China's Most Dangerous Enemy Is Global Public Opinion

China's Most Dangerous Enemy Is Global Public Opinion

Ordinary citizens are steering their countries' policies toward Beijing.

The BRICS grouping warrants special attention, given its potential for influencing geopolitical relations—despite questions about its cohesiveness. The newly created BRICS New Development Bank is seen as a potential competitor or collaborator with the World Bank and IMF, motivated in part by the opportunity to check the G7’s dominance in the global financial architecture. But it is also worth noting that these countries differ significantly in economic circumstances, cultures and political thinking, despite sharing a desire for a global financial system that is less dominated by the G7. Excluding Russia, the others do not necessarily see themselves as natural allies with China in terms of foreign policy, but more as economic competitors. This shows up in the Pew surveys, which show that within the respective regions of Latin America (Brazil), Africa (South Africa) and South Asia (India), BRICS countries tend to perceive China more negatively than their neighbors, motivated in part by worries about being dominated by China within the grouping and being able to compete in the global-trade arena.

Today whether you are the dominant great power (the United States) or a small neighbor of China, public perceptions of China’s influence are amplified by a combination of economic and security concerns. While nearly half of Americans surveyed see China as a military threat, compared with about a third in Europe, a poll from the Chicago Council on Global Affairs shows that the American public overwhelmingly—by a measure of 77 to 23 percent—feels that China’s economic strength, rather than its military might, determines its power to influence global events. Nevertheless, more attention these days is being given to security-related issues. given the tensions surrounding cybersecurity attacks, island-related territorial disputes and maritime incidents.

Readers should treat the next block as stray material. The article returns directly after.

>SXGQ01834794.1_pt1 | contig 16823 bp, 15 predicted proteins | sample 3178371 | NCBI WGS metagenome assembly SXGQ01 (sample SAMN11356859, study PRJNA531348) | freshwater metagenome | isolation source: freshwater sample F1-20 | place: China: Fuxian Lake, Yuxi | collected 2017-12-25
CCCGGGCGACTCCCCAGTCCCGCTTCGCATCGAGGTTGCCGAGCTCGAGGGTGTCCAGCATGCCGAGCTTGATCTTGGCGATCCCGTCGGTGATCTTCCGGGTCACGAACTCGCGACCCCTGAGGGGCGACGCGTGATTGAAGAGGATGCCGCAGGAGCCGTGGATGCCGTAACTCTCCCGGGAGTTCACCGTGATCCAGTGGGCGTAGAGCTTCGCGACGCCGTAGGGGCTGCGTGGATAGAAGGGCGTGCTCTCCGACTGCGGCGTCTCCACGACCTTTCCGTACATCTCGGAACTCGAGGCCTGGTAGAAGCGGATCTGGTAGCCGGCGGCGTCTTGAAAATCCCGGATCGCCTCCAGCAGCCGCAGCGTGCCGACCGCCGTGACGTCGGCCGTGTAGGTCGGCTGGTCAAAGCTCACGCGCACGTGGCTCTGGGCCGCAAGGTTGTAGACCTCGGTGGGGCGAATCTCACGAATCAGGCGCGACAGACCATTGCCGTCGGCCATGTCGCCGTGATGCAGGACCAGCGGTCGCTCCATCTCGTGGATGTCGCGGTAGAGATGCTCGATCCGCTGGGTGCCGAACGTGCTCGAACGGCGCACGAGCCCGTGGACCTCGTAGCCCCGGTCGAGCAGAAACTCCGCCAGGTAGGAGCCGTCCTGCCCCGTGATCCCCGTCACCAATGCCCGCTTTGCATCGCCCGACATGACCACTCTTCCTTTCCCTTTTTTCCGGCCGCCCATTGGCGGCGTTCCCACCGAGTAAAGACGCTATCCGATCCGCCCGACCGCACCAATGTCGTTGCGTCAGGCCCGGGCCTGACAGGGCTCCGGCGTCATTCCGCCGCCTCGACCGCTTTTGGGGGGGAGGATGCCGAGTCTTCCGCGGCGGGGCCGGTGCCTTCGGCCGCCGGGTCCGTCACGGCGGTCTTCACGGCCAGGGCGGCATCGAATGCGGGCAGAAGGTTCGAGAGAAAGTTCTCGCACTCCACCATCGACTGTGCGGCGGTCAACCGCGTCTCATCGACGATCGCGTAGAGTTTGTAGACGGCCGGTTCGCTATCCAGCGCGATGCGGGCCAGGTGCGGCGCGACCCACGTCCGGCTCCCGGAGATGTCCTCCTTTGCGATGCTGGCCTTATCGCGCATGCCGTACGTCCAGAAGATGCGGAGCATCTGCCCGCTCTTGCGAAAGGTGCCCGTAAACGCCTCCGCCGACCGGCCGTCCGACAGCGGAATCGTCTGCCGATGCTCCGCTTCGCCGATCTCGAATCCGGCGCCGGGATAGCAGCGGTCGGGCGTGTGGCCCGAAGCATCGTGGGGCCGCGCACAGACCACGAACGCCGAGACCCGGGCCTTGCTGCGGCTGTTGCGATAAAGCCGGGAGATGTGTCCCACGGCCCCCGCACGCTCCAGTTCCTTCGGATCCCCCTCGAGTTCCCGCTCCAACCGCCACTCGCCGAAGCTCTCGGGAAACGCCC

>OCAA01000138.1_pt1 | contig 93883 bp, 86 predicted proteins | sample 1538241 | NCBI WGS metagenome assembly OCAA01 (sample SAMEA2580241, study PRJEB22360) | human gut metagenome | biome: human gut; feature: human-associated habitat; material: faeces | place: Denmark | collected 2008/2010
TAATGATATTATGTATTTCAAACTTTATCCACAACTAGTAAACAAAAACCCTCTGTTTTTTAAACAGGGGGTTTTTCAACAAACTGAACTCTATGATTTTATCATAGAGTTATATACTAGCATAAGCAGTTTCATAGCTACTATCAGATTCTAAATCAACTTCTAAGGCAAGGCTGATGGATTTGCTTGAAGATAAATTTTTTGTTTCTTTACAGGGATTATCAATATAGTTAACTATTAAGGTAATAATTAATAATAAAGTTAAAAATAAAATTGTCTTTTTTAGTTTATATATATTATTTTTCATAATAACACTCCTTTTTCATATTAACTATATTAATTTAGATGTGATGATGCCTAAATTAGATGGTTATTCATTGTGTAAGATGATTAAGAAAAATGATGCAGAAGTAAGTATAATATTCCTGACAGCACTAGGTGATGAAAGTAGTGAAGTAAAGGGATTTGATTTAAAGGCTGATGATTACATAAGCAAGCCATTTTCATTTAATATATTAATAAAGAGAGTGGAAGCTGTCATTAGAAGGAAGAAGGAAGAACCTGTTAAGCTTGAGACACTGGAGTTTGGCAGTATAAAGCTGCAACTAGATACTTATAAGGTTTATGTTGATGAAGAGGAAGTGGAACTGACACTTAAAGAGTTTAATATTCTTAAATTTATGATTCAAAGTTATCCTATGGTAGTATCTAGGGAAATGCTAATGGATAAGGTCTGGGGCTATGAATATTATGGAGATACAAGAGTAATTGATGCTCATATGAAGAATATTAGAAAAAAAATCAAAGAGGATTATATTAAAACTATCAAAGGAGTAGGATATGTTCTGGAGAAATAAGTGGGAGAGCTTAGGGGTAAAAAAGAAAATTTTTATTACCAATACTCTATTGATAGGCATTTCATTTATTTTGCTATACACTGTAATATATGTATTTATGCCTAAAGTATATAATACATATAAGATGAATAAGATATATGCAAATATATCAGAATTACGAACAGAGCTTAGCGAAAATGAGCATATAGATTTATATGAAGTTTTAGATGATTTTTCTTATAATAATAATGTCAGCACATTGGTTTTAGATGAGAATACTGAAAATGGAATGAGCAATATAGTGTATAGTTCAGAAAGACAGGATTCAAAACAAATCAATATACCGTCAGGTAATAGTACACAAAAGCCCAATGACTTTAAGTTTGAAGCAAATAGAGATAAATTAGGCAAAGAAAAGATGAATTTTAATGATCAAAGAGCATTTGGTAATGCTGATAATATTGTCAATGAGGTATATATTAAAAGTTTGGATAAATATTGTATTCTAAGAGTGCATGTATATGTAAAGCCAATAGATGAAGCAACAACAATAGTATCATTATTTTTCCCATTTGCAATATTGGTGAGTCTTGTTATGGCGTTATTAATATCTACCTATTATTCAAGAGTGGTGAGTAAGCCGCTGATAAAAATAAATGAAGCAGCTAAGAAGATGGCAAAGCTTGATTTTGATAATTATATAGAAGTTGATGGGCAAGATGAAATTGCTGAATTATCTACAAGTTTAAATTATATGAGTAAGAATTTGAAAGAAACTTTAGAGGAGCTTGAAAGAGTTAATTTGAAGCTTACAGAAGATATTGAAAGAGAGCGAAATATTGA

Risks have also increased because of growing nationalism in China and among its neighbors. All this has driven China’s neighbors to welcome the United States playing a stronger role in the region, including the more visible military presence that its high-profile rebalancing to Asia has come to embody. There is considerable nostalgia for a past when the United States, as the dominant regional power, provided the security blanket and framework that allowed East Asia to prosper. A rising China, seeking what the leadership calls a “new kind of great-power relations,” is driving a worrisome shift in public perceptions. It remains to be seen whether heightened tensions eventually lead to serious conflicts between China and its U.S.-backed neighbors, or a more conciliatory process that will allow the region to remain stable and prosper.

Yukon Huang is a Senior Associate at the Carnegie Endowment and a former World Bank Director for China. This note draws on his book on China’s economy, to be published later this year by Oxford University Press.

Image: Flickr/Dimitry B.